Father's help, even there
Originally printed as an editorial in the Christian Science Sentinel
Fatherhood goes way beyond the popular stereotypes of either Mr. Mom or Deadbeat Dad. Or simply the status one attains by fathering a child. It's more than a legal definition or even a biological connection.
Fatherhood originates in the profound spiritual relation that God, the creator, has to every single one of us. We are God's children.
Apparently that this connection with God hasn't been lost among a majority of American adults, according to a 1998 survey. It shows that nearly three in five adults think about their relationship to God on a regular basis. That's good news, in the light of the dilemmas that many dads face each day: juggling work and family life; financial burdens; single-father parenting; building better relationships with their children. Fathers need and deserve the best kind of support, and who better to provide that support than God - the all-intelligent and loving being that the Monitor's founder, Mary Baker Eddy, called Father-Mother?
And yet, just how far-reaching and how practical God's parenting is may be a question for some people. Can we depend on spiritual direction, for instance, or feel cared for by divine Love, when we're unable to be with our families because of demands at work, or when the family's expenses are out of control? What if circumstances have reached a point so desperate that we think we're beyond even God's help?
In such times two words from the book of Psalms may be just the reminder that's needed: even there. No matter what the predicament, no matter what has become of our lives - whether we think we've reached the heights of heaven or the depths of hell - our Father is right there with us, providing a helping hand. "Even there shall thy hand lead me," the Psalmist assures, "and thy right hand shall hold me" (Ps. 139:10). This is the same powerful and caring Father, the same source of healing, that Jesus leaned on - the same Father who was with him at all times. "The Father hath not left me alone," Jesus said (John 8:29).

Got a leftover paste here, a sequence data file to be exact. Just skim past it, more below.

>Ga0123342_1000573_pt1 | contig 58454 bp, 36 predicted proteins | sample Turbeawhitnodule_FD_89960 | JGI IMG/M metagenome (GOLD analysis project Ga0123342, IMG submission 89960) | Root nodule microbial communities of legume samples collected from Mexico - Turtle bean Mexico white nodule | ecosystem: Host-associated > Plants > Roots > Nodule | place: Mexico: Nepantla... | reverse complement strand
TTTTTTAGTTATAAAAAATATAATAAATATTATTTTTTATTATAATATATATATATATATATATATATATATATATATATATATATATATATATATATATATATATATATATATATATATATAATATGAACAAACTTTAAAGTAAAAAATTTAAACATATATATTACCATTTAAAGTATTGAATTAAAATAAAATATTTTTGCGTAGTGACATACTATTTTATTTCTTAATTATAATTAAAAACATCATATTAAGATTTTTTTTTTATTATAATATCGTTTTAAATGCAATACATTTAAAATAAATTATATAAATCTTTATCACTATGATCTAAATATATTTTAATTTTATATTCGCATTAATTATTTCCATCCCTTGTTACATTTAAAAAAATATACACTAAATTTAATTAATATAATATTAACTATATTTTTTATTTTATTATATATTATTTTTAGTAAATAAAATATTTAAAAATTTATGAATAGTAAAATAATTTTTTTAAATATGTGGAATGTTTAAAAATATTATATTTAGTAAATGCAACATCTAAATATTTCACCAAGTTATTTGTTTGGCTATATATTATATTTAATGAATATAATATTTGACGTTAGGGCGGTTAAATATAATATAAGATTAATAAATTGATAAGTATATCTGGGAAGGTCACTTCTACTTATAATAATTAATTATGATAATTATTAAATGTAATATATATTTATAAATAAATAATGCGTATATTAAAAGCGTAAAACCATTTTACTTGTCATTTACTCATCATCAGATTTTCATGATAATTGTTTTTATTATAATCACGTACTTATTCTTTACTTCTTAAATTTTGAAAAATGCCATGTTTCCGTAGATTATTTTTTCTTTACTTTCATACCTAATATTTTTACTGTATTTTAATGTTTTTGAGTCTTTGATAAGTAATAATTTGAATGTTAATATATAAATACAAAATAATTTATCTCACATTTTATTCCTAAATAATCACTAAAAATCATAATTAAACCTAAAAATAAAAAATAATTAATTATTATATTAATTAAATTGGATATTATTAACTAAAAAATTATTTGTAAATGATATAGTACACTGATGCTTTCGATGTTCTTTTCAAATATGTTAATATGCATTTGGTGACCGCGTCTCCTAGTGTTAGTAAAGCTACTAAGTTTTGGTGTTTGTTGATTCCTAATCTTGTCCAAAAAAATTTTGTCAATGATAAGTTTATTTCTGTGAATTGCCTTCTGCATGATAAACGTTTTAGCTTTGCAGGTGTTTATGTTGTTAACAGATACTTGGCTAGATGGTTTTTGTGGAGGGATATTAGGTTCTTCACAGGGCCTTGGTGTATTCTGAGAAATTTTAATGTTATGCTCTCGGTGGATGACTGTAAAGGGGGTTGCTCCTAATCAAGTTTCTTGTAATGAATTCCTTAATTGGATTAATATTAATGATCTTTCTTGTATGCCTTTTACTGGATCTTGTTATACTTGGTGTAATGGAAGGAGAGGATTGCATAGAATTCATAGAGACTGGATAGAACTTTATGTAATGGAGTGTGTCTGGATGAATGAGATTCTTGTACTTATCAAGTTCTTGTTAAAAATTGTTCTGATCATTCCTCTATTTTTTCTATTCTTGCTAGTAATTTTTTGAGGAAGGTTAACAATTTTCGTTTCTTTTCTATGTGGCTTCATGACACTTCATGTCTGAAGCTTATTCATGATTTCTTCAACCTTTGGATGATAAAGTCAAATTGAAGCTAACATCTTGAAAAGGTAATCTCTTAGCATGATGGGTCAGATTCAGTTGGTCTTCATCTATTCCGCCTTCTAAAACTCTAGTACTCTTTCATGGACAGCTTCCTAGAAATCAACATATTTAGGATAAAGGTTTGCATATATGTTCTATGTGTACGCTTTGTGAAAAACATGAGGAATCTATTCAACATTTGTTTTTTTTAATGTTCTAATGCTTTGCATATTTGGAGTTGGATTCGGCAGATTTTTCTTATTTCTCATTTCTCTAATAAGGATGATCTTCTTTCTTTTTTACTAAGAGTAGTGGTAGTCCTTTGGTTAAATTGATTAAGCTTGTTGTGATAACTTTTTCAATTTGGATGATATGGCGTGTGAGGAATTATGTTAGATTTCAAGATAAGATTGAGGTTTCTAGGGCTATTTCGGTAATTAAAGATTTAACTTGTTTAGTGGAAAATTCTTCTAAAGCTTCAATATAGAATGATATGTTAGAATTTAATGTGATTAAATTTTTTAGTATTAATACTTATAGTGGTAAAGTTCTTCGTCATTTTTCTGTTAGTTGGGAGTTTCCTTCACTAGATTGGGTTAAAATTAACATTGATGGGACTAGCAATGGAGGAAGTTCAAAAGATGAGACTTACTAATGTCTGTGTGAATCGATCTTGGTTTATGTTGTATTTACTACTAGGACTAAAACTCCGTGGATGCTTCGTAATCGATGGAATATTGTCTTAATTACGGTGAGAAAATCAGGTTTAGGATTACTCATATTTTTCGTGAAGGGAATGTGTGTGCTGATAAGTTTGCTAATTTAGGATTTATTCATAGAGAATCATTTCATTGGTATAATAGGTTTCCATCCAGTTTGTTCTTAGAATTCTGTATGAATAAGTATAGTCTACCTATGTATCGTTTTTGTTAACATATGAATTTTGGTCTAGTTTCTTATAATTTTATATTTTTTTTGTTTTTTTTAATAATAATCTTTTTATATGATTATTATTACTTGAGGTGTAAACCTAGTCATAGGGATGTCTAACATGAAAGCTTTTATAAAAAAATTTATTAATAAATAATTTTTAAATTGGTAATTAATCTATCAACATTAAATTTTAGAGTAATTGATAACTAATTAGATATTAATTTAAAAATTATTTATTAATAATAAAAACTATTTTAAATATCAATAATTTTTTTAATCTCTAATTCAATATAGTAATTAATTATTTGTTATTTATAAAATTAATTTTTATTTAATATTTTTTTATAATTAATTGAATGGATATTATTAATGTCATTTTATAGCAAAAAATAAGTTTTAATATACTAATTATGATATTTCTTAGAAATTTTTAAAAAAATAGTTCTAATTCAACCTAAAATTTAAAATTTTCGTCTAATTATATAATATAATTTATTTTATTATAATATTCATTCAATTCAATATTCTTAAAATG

When we humbly pray to God for help, we discover how close and caring our Father-Mother really is. From God, the divine Mind, come the intelligent ideas that deliver us from dire circumstances; that sustain us when things seem their bleakest; that convey the kind of patient, tender love you would expect from a perfect Parent. God loves us, holds us, and will not let us go, because in fact we're God's daughters and sons, made in the image of our Father-Mother, spiritual and good.
And what does our heavenly Parent expect from us? To be true to our spiritual nature - to the identity God gave us. That's not some impossible condition imposed on us by a stern God in order to win favor. Rather, it's the precious opportunity we have each moment to express all that our Father-Mother is giving us, so that we can be good people, whatever our role in life happens to be.
We are blessed so that we can bless others. The tenderness and patience to build (or rebuild) a loving relationship, for instance, comes from God. So does the discernment that recognizes divine guidance, together with the wisdom that impels us to act on it and the satisfaction that comes from doing so. Our good nature, and a bounty of good ideas to meet our needs and others' needs, all have their source in God.
So, it's encouraging to see that there are people who are thinking regularly about how they relate to God. There's so much to learn, so much to gain, so much to give, as a result of keeping uppermost in our thoughts this unbreakable relation we have to our divine Parent. It doesn't matter whether you're a father or a mother, single or married, a child or a grandparent. Just remember, your Father-Mother's hand is right there, leading you, holding you.
Our Father which art
in heaven, Hallowed
be thy name. Thy
kingdom come. Thy will
be done in earth,
as it is in heaven.
Matthew 6:9, 10
(c) Copyright 2000. The Christian Science Publishing Society